Under the patent box, a reduced rate of corporation tax (10 per cent) will apply to profits arising from patents. The most important change is to the range of patents which will qualify for the reduced tax rate.
In the original proposal, the patent box provisions would have applied from April 1, 2013 to profits arising from patents which were first commercialised after 29 November 2010. However, during the previous consultation, the Treasury received comments that this would not prevent patent proprietors from moving their earlier patents offshore, to take advantage of low-tax patent box regimes in other countries, and so the Treasury is now proposing a system which applies to patents regardless of when they were commercialized.
This system will be phased in gradually, starting in the 2013/2014 tax year, and is intended to be in full effect by 2017/2018.
The Treasury has also made it clear that only patents granted by the UK Intellectual Property Office (UKIPO) and the European Patent Office (EPO) will qualify, at least initially. This may be extended later to include patents granted by other examining authorities, but it is unlikely to extend as far as US patents, because of the broader range of subject matter (such as business methods) which the US Patent and Trademark Office is prepared to patent.
In addition, only granted patents will qualify; applications for patents will not, although it is currently intended that four years of backdated benefit can be claimed in the year of grant.
The UKIPO tends to grant patents rather more quickly than the EPO, and so if your company normally only files European applications, you should consider whether national applications should be filed in the UK in tandem with EPO filings, so that a granted patent (and the resultant tax benefit) can be obtained sooner.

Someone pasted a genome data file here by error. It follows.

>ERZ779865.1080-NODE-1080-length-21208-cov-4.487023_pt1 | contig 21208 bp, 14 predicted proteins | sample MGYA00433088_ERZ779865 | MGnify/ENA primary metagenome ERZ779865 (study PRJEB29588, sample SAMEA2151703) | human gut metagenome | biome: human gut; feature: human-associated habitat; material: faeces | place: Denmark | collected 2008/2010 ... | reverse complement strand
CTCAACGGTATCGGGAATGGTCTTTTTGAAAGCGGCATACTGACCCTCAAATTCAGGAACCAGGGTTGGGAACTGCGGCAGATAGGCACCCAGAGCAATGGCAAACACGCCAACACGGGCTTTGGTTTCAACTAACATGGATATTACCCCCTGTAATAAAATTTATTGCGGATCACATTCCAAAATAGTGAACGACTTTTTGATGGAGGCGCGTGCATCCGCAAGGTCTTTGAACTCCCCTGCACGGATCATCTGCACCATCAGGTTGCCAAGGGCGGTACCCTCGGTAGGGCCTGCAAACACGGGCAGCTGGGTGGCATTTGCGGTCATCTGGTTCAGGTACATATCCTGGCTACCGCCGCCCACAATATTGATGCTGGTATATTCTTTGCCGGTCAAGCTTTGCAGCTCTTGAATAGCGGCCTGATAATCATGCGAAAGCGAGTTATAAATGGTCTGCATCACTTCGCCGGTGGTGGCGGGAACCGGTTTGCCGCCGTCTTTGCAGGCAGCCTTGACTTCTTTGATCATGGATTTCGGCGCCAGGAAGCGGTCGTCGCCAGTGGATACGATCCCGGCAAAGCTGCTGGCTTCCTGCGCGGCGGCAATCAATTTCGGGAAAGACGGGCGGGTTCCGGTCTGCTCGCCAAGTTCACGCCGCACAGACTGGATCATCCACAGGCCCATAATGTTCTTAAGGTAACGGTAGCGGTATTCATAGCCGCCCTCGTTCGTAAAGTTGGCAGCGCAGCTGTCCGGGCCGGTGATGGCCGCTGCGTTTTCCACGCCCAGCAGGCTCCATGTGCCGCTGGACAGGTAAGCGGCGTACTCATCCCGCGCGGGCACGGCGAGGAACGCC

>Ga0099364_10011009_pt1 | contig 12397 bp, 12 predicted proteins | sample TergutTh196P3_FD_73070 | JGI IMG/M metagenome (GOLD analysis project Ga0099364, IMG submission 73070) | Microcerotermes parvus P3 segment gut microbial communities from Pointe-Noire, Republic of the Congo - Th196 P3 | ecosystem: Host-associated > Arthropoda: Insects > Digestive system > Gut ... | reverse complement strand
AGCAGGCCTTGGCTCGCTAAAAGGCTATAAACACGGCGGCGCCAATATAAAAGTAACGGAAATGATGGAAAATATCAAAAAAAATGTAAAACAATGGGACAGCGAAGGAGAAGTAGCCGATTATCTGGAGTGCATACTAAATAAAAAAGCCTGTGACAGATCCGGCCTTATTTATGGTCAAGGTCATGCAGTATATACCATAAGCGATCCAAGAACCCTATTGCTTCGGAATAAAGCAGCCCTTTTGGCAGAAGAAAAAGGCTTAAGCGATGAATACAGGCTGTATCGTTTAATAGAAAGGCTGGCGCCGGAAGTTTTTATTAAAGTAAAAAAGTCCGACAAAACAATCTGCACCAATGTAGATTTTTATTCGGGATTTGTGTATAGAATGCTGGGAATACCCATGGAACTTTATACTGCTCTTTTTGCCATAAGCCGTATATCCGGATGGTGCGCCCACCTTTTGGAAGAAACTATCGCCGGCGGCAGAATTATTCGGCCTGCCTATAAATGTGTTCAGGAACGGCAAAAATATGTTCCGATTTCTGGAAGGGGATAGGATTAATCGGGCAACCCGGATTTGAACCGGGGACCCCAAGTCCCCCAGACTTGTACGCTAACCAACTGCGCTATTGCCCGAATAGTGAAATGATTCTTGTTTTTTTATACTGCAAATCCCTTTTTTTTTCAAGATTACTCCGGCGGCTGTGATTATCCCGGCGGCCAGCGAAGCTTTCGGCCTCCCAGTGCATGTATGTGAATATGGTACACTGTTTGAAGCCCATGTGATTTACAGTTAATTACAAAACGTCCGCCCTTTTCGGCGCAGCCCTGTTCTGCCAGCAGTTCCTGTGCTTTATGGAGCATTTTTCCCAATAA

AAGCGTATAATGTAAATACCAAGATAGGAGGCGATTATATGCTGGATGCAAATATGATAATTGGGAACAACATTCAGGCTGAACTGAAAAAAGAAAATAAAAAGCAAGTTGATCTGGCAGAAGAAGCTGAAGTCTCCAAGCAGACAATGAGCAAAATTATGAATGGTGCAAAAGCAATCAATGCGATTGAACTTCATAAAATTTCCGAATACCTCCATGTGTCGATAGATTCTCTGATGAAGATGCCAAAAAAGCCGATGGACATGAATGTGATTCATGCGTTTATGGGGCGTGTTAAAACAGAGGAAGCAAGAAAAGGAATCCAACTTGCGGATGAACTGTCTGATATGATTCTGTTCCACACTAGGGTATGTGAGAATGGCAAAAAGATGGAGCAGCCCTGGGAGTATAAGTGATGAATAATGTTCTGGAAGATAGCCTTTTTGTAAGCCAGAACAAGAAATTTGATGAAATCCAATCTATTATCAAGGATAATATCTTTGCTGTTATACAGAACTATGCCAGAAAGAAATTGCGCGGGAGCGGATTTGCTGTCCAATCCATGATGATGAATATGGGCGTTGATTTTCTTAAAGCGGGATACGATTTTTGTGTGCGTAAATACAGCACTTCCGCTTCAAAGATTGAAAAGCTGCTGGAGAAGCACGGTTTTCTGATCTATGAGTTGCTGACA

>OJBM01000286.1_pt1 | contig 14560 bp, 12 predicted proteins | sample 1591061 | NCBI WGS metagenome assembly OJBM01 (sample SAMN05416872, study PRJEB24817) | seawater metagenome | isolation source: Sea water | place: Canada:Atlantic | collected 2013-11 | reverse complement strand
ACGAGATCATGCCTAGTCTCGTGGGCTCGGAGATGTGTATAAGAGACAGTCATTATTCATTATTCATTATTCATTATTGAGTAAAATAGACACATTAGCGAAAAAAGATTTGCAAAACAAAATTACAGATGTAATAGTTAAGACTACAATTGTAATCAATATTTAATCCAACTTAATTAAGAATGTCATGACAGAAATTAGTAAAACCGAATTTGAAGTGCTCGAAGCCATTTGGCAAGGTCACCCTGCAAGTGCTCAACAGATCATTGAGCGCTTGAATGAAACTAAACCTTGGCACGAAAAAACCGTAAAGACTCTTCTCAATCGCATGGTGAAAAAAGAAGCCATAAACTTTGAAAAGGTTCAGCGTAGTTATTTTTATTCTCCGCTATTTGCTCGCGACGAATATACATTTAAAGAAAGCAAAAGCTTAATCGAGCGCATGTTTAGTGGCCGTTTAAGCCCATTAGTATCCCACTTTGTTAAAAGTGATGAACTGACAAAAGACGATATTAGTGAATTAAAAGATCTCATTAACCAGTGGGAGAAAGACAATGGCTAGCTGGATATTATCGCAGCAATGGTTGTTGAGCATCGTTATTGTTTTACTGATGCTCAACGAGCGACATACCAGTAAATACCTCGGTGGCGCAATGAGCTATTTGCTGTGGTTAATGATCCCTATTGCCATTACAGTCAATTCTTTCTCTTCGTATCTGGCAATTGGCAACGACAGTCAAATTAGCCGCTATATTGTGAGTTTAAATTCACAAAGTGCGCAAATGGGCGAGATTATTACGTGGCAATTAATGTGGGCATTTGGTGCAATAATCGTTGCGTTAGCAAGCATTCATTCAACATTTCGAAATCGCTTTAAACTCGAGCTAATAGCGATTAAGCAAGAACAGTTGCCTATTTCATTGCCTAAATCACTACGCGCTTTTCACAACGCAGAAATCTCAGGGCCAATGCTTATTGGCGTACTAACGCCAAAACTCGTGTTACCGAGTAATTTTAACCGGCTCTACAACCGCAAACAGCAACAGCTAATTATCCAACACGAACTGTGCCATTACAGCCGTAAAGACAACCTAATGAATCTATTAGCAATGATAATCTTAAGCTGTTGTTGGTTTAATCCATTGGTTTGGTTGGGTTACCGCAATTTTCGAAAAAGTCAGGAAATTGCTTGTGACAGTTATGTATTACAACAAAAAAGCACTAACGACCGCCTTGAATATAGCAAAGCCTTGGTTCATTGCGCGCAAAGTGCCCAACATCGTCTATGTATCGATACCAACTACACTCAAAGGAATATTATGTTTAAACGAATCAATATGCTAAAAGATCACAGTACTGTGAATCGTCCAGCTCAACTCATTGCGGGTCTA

The largest gap to be filled is the formula for calculating the profit which benefits from the reduced tax rate.
Of course, income directly obtained from patents (such as royalties from a licence) can be easily quantified, but the part of the profit obtained by selling a product protected by a patent (so-called “embedded income”) which can be attributed to the patent itself is harder to put a figure on.
In the last consultation, the Treasury asked for suggestions on how this calculation should be done, and it have now told us what to do. Details of the proposed calculations can be found in the consultation document, and although the calculations are quite involved, the Treasury intends that they will be applied as part of a self-assessment system.
It should be remembered that the patent box is an “opt-in” system, however, and no-one will be forced to do the calculations (although not doing them will mean missing out on the low tax rate).
The consultation document makes it clear that profits arising from the sale of spare parts protected by patents will qualify for the patent box.
The situation regarding complex products is less clear; for example, if a patent protects a specific part of a car, does the profit from the sale of the entire car count, or just the profit from sale of the specific part?
A number of specific questions are raised in the consultation document, and the Treasury has asked for comments by September 2, 2011.
In the previous round of consultation, the Treasury received less than one hundred responses, but these still led to considerable changes in the proposed system. Anyone with any comments or suggestions should thus make these known to the Treasury, so that the final patent box system can meet the needs of all businesses.
Jason Stevens is an asssociate at patent and trade mark attorney firm Dehns.
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